As another No-Shave November approaches and men around NYU prepare to let their facial hair grow for the entire month, a student organization is howling with anger over how it makes a mockery of their lifestyle.
The NYU chapter of the Worldwide Organization of Lycanthropy Facilitation is protesting the annual event to raise awareness for men’s health, saying the movement neglects that werewolves are hairy year-round.
“It’s despicable, like they forget we have to go through this every month,” CAS sophomore Scott Howard said.
WOLF members said they would be demonstrating in Washington Square Park under the next full moon to inform passersby about the struggles of lycanthropy. WOLF leader and Stern super senior Larry Talbot said this might be the start of several demonstrations.
“The WOLF pack is ready to make this a regular thing,” Talbot said. “Signs have already been made saying ‘Give us a paw’ and ‘Hair is here to stay.’”
Talbot did not say how the organization will be able to hold the signs once in wolf form.
“It’s a matter of principle, man,” said Tisch junior Daniel Osbourne, a self-proclaimed “wolfer,” as WOLF members prefer to be called.
“If they really cared about men’s health they’d try to find a cure for werewolfism,” he said. “Those Movember guys voluntarily attract attention because of their facial hair. We aren’t so lucky.”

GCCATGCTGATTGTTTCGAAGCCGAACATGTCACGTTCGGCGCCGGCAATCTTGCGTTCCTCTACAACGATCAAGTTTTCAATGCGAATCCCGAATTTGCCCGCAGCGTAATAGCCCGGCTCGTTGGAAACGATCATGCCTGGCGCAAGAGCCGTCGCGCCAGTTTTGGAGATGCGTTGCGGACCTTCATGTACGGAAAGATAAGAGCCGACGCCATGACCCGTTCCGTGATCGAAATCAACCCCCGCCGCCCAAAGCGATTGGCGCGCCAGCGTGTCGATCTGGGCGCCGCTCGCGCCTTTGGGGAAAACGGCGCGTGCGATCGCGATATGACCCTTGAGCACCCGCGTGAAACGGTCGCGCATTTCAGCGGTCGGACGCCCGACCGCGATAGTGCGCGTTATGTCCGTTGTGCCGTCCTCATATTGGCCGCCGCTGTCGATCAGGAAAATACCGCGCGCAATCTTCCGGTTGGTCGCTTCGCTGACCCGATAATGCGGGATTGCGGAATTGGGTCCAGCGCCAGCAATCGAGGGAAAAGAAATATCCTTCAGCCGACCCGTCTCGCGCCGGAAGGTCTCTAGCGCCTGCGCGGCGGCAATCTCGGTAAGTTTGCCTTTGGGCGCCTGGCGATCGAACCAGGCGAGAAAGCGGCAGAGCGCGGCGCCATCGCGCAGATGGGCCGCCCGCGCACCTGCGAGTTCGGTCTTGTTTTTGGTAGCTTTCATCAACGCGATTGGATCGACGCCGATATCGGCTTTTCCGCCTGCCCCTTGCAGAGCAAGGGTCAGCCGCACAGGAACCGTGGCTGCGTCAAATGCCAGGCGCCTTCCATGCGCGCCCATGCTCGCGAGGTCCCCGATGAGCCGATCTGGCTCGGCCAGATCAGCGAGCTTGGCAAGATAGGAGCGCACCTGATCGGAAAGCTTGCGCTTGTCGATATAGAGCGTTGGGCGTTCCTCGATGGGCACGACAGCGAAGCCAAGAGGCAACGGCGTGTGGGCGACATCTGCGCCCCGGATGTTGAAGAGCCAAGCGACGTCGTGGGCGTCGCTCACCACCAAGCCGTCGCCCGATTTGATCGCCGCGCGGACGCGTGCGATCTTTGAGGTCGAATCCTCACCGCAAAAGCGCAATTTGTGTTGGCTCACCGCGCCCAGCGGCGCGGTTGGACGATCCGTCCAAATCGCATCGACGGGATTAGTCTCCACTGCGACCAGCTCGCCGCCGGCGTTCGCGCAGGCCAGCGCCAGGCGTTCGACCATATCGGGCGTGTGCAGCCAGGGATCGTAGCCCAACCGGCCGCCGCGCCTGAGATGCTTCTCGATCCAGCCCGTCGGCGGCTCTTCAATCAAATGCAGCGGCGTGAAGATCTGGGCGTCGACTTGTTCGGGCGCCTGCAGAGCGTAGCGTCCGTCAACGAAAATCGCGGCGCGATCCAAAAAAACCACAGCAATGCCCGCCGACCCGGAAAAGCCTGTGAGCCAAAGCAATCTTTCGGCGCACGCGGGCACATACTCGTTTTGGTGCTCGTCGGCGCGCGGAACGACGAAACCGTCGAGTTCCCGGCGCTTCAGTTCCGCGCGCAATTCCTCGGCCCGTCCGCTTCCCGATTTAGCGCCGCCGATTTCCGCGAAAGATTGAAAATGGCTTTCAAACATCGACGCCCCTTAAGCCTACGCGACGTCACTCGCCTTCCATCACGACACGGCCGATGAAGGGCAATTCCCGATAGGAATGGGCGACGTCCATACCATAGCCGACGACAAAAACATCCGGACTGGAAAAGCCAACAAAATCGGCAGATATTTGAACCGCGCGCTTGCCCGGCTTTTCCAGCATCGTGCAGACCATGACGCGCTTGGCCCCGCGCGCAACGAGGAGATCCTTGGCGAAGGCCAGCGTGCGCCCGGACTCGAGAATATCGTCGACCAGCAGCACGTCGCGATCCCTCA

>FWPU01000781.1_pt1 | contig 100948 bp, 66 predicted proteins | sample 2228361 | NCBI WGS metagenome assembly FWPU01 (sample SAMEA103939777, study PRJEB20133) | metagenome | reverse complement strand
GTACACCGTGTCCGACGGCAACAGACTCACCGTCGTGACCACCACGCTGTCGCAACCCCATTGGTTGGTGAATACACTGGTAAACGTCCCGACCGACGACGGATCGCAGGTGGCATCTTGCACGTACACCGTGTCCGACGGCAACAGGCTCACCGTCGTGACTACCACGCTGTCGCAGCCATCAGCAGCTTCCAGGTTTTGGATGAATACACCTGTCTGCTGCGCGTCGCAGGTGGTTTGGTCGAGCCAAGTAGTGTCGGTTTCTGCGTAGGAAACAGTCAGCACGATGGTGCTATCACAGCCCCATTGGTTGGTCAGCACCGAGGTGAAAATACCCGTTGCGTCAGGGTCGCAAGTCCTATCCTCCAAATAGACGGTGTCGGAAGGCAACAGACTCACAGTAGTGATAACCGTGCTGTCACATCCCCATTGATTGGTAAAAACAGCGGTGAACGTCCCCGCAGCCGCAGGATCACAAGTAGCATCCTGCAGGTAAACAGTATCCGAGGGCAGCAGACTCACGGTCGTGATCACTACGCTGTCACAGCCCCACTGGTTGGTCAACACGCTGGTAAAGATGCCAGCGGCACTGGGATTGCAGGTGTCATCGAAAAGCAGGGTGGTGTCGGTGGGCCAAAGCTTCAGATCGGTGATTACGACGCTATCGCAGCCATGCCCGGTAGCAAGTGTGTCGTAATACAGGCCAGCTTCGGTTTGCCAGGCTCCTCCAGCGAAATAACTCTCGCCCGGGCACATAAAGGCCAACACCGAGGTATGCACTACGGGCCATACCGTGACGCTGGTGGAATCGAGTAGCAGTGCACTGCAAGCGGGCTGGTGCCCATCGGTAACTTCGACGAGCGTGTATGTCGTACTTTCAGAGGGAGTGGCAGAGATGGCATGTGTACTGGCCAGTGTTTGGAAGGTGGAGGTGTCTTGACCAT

Howard, who was a star basketball player in high school, said he has endured frequent mockery while attempting to play as a lycanthrope.
“People barely treat us as humans now,” Howard said. “We’re only wolves for a couple days a month. We put on our pants one out of four legs at a time, just like anyone else.”
The wolfers meet weekly to discuss ways to combat lycanthropy. However, several non-wolfers have said the meetings do little to dispel werewolf myths.
“The food table is always full of raw meat, and the meetings tend to devolve into vampire-bashing sessions,” CAS freshman Xander Harris said.
“At the end of the day, it’s all to educate the masses about how, underneath our beautiful manes, we’re just misunderstood,” Talbot said. “And really hungry.”
This story is part of our fictitious coverage in celebration of Halloween 2013. All people and events in the story are fictional.
A version of this article appeared in the Thursday, Oct. 31 print edition. Dean Winchester is a demon hunter. Email him at [email protected]